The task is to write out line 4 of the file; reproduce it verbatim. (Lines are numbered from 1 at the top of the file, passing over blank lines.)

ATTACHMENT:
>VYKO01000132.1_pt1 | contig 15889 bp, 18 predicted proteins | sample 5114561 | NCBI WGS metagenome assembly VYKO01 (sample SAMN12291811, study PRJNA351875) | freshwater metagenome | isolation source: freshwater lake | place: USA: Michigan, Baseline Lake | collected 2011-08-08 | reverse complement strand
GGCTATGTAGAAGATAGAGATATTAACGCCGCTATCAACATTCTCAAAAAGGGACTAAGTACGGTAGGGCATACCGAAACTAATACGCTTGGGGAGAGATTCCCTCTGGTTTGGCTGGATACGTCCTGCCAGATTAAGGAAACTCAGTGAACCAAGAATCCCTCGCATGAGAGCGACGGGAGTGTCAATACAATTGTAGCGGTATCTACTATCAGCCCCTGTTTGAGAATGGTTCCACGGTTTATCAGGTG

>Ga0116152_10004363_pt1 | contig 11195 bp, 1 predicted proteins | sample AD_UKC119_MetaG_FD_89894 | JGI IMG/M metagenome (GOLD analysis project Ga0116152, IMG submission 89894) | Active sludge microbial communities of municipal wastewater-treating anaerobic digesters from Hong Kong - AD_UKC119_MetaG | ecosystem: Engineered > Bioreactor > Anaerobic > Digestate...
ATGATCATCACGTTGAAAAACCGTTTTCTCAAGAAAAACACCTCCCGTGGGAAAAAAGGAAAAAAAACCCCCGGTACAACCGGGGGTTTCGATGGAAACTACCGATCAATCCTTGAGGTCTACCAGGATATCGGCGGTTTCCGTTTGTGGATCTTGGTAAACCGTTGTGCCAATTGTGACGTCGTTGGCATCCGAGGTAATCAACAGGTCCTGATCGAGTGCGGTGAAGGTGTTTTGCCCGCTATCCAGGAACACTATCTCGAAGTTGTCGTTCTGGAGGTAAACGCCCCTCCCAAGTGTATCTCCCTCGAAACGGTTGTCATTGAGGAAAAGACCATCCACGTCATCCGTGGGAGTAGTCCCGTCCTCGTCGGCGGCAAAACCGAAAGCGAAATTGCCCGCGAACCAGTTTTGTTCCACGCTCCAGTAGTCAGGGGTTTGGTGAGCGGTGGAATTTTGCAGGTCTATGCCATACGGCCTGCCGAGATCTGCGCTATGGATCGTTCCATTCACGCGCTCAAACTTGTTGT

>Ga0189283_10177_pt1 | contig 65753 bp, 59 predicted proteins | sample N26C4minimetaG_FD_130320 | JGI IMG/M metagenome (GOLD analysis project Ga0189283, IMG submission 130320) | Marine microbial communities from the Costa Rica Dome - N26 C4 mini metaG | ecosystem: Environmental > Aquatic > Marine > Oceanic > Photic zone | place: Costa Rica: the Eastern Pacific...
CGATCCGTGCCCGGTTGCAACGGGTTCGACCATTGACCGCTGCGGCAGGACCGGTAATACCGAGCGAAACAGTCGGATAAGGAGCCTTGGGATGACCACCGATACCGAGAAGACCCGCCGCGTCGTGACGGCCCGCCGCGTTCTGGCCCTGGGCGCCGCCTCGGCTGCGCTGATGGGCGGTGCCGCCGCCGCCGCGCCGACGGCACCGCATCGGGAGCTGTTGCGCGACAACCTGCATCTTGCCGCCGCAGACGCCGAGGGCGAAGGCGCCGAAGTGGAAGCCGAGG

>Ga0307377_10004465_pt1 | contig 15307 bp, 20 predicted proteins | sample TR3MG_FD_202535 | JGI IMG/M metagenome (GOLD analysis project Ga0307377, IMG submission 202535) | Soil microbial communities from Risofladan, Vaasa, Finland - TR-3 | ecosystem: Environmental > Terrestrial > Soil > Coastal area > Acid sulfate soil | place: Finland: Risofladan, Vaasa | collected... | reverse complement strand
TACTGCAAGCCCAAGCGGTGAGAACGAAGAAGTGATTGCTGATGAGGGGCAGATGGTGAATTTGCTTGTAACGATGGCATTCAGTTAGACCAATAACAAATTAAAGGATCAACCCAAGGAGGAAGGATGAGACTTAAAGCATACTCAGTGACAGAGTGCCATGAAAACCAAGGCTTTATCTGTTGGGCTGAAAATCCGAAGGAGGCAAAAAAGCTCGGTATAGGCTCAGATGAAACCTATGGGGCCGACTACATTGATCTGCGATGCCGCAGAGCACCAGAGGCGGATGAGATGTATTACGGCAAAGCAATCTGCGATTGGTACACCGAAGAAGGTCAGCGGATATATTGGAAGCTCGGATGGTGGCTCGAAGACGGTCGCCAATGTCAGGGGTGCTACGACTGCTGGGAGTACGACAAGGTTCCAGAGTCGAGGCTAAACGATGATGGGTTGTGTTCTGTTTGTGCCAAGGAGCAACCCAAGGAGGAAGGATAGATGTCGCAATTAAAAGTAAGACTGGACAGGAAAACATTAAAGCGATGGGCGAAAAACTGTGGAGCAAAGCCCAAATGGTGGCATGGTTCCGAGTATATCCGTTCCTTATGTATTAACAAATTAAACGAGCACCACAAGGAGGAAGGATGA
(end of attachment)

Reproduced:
ATGATCATCACGTTGAAAAACCGTTTTCTCAAGAAAAACACCTCCCGTGGGAAAAAAGGAAAAAAAACCCCCGGTACAACCGGGGGTTTCGATGGAAACTACCGATCAATCCTTGAGGTCTACCAGGATATCGGCGGTTTCCGTTTGTGGATCTTGGTAAACCGTTGTGCCAATTGTGACGTCGTTGGCATCCGAGGTAATCAACAGGTCCTGATCGAGTGCGGTGAAGGTGTTTTGCCCGCTATCCAGGAACACTATCTCGAAGTTGTCGTTCTGGAGGTAAACGCCCCTCCCAAGTGTATCTCCCTCGAAACGGTTGTCATTGAGGAAAAGACCATCCACGTCATCCGTGGGAGTAGTCCCGTCCTCGTCGGCGGCAAAACCGAAAGCGAAATTGCCCGCGAACCAGTTTTGTTCCACGCTCCAGTAGTCAGGGGTTTGGTGAGCGGTGGAATTTTGCAGGTCTATGCCATACGGCCTGCCGAGATCTGCGCTATGGATCGTTCCATTCACGCGCTCAAACTTGTTGT